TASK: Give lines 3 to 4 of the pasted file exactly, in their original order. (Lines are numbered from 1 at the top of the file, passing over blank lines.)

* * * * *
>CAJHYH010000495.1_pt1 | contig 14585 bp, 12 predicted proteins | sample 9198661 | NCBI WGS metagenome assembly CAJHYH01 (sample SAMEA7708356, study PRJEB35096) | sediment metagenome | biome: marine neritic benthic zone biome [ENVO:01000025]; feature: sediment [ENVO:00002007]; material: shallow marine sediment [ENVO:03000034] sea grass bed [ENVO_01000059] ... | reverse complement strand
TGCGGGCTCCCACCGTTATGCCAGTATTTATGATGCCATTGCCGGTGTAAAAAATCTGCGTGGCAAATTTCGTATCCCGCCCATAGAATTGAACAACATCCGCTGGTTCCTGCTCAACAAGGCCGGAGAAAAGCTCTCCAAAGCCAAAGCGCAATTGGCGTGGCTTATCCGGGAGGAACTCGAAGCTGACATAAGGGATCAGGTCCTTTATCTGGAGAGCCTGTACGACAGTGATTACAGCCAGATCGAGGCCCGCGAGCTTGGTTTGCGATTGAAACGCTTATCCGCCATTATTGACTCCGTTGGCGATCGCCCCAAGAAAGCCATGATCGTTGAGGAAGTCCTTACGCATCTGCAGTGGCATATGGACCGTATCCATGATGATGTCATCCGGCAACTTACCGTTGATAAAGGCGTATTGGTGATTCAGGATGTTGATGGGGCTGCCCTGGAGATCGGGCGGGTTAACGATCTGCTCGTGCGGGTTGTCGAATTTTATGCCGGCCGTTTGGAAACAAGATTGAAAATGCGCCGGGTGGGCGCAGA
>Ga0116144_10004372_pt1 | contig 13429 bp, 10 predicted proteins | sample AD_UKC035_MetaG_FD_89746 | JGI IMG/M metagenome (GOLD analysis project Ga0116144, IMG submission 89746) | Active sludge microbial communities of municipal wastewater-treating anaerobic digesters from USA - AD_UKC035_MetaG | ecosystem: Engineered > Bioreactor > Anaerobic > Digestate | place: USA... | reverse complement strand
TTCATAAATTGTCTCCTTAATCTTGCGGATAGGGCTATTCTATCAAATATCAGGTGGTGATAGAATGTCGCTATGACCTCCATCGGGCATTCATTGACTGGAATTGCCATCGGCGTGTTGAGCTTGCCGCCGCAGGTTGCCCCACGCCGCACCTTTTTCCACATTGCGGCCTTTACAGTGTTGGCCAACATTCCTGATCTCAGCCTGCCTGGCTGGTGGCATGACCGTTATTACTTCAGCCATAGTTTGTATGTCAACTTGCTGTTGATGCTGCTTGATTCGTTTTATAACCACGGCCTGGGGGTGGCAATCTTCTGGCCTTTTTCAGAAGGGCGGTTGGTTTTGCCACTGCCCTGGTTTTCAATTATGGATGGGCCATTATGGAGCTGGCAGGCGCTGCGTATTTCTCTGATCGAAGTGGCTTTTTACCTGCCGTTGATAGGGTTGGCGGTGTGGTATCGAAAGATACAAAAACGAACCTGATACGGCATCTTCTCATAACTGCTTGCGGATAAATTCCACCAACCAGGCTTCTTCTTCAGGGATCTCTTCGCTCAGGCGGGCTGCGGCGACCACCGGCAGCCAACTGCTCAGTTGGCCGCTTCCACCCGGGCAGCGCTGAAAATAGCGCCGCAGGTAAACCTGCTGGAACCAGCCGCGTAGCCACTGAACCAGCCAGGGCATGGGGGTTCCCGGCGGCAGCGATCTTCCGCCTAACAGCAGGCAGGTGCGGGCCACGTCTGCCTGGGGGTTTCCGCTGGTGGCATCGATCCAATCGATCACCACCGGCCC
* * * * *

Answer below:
>Ga0116144_10004372_pt1 | contig 13429 bp, 10 predicted proteins | sample AD_UKC035_MetaG_FD_89746 | JGI IMG/M metagenome (GOLD analysis project Ga0116144, IMG submission 89746) | Active sludge microbial communities of municipal wastewater-treating anaerobic digesters from USA - AD_UKC035_MetaG | ecosystem: Engineered > Bioreactor > Anaerobic > Digestate | place: USA... | reverse complement strand
TTCATAAATTGTCTCCTTAATCTTGCGGATAGGGCTATTCTATCAAATATCAGGTGGTGATAGAATGTCGCTATGACCTCCATCGGGCATTCATTGACTGGAATTGCCATCGGCGTGTTGAGCTTGCCGCCGCAGGTTGCCCCACGCCGCACCTTTTTCCACATTGCGGCCTTTACAGTGTTGGCCAACATTCCTGATCTCAGCCTGCCTGGCTGGTGGCATGACCGTTATTACTTCAGCCATAGTTTGTATGTCAACTTGCTGTTGATGCTGCTTGATTCGTTTTATAACCACGGCCTGGGGGTGGCAATCTTCTGGCCTTTTTCAGAAGGGCGGTTGGTTTTGCCACTGCCCTGGTTTTCAATTATGGATGGGCCATTATGGAGCTGGCAGGCGCTGCGTATTTCTCTGATCGAAGTGGCTTTTTACCTGCCGTTGATAGGGTTGGCGGTGTGGTATCGAAAGATACAAAAACGAACCTGATACGGCATCTTCTCATAACTGCTTGCGGATAAATTCCACCAACCAGGCTTCTTCTTCAGGGATCTCTTCGCTCAGGCGGGCTGCGGCGACCACCGGCAGCCAACTGCTCAGTTGGCCGCTTCCACCCGGGCAGCGCTGAAAATAGCGCCGCAGGTAAACCTGCTGGAACCAGCCGCGTAGCCACTGAACCAGCCAGGGCATGGGGGTTCCCGGCGGCAGCGATCTTCCGCCTAACAGCAGGCAGGTGCGGGCCACGTCTGCCTGGGGGTTTCCGCTGGTGGCATCGATCCAATCGATCACCACCGGCCC